Bowen, Broken, Bogie Water Quality Program

The Bowen Broken Bogie (BBB) Water Quality Program aims to prevent 330,000 tonnes of fine sediment entering the Reef every year.

The Burdekin River Basin is the highest priority for reducing fine sediment entering the Reef under the Reef 2050 Plan. Within the basin, the Bowen, Broken and Bogie catchments are the dominant source of fine sediment and particulate nitrogen.

The Reef Trust Partnership has budgeted $25.9m total to the Bowen, Broken and Bogie Water Quality Program. An initial grant process identified two projects totaling $6.8m, and an open and competitive process to release the remaining funds is expected in the first half of 2021.

The program aims to build on momentum generated through the existing Landholders Driving Change program, which is being implemented under the Queensland Government's Burdekin Major Integrated Project (MIP).

Making some notes during the cultural heritage assessment of the Glen Bowen gullies are, from left, Melissa Cormack of Glen Bowen; Birriah Cultural Officer Rasharna Prior; North Queensland Cultural Heritage's Michele Bird; and Birriah Cultural Officer Jam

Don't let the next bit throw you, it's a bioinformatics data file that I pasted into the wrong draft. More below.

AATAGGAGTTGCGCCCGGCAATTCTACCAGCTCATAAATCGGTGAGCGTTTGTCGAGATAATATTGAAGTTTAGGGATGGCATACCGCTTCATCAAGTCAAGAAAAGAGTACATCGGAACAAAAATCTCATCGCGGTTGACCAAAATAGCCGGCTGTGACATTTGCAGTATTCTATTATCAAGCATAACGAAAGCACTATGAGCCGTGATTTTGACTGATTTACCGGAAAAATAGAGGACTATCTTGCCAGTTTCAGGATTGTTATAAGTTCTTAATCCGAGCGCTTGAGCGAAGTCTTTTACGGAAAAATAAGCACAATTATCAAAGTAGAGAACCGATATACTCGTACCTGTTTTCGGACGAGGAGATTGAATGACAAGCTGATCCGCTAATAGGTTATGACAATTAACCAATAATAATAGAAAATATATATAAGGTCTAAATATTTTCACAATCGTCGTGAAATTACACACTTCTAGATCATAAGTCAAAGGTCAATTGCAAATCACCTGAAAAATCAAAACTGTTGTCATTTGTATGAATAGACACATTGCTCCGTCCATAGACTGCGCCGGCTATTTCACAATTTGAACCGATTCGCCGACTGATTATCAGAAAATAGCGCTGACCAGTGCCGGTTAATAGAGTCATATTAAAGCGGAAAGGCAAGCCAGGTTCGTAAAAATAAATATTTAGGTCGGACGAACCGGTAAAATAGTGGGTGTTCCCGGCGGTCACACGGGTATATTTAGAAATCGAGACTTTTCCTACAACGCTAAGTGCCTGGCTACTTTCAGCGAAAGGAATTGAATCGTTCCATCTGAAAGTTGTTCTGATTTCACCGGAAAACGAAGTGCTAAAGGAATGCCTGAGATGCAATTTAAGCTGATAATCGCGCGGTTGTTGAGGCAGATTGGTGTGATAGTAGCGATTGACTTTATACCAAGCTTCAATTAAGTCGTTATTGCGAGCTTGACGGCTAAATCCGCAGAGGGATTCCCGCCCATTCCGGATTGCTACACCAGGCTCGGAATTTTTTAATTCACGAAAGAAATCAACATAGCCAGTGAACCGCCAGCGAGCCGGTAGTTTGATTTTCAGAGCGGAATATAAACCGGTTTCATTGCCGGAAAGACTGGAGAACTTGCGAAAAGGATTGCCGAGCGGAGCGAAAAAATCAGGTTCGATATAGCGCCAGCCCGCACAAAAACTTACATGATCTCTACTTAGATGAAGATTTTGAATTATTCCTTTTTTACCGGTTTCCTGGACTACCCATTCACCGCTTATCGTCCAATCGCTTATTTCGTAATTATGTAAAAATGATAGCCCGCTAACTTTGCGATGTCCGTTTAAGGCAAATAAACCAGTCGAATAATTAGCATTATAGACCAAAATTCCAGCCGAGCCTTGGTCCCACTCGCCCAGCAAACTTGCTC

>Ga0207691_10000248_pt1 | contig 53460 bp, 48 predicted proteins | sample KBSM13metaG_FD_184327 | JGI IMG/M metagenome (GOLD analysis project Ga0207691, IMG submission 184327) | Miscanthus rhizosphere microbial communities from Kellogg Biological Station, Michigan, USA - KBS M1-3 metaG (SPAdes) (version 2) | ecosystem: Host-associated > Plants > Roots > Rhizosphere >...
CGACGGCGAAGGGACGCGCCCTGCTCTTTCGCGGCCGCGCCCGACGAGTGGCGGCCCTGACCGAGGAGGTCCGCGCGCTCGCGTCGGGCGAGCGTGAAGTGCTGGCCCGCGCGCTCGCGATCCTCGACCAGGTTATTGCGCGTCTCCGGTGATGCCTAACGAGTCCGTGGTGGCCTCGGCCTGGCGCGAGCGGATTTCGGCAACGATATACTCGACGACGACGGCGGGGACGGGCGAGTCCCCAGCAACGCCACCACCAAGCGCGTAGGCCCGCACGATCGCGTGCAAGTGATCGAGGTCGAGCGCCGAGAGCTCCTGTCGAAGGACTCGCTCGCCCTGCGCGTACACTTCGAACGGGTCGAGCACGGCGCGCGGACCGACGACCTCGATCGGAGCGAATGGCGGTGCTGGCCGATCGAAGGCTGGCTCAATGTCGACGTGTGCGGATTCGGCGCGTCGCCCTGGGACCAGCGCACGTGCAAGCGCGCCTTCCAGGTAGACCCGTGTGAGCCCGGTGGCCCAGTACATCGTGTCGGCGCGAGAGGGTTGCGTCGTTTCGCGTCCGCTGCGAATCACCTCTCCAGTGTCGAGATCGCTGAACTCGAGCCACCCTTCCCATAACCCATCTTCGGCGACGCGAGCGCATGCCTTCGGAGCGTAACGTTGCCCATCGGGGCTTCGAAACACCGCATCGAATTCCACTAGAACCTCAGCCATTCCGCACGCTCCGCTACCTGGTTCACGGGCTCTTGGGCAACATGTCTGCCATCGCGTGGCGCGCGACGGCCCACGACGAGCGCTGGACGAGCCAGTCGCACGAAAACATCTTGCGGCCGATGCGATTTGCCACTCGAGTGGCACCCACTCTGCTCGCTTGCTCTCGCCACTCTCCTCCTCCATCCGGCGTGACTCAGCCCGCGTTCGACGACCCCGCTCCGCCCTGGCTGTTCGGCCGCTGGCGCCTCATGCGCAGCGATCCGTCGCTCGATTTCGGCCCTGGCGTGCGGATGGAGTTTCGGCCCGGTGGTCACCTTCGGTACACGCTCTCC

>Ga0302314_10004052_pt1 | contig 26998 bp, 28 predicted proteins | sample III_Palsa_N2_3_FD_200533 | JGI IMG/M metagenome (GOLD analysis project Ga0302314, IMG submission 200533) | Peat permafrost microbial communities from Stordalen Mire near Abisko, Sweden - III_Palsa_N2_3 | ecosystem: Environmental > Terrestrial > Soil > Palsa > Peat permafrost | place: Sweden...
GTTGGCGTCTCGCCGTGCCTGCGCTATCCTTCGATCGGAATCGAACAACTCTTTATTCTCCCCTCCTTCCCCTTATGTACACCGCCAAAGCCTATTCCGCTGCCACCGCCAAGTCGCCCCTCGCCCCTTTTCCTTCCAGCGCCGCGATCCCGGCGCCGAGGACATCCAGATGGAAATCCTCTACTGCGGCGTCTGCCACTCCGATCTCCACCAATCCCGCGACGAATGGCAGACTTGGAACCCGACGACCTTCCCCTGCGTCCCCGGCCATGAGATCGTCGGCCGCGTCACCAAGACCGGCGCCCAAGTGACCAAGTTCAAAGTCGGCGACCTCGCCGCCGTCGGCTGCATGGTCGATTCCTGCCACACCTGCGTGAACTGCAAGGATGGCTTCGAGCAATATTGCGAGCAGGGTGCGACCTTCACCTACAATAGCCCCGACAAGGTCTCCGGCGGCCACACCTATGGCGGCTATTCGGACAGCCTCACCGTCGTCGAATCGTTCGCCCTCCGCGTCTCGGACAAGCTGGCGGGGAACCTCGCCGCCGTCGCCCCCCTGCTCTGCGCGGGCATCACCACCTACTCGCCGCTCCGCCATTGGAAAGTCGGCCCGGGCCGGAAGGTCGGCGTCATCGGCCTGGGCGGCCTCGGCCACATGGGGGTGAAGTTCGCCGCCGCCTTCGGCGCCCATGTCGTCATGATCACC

Accelerated Grazing Support in the BBB (Landholders Driving Change)

NQ Dry Tropics
$5 million

Building on the MIP, this project will provide program continuity and will further develop a culture of change and adoption of improved land management practice, with the majority of the sediment savings to be achieved through improved grazing land management. It also aims to continue implementing large-scale gully remediation works at priority fine sediment production sites. Our primary partners for this initiative are Alluvium Consulting and Verterra.

BBB Gully Remediation:  Byrne Valley and Kirknie Stations

BBB Gully Remediation:
Byrne Valley and Kirknie Stations

Greening Australia
$1.8 million

Greening Australia aims to aims to deliver a reduction in fine sediments of approximately 2,350 tonnes per year in the Bowen Broken Bogie region. Stabilisation works will be completed on nine large alluvial gullies on Byrne Valley and Kirknie Stations, including implementing improved grazing management practices. A Reef Credits project will also be piloted.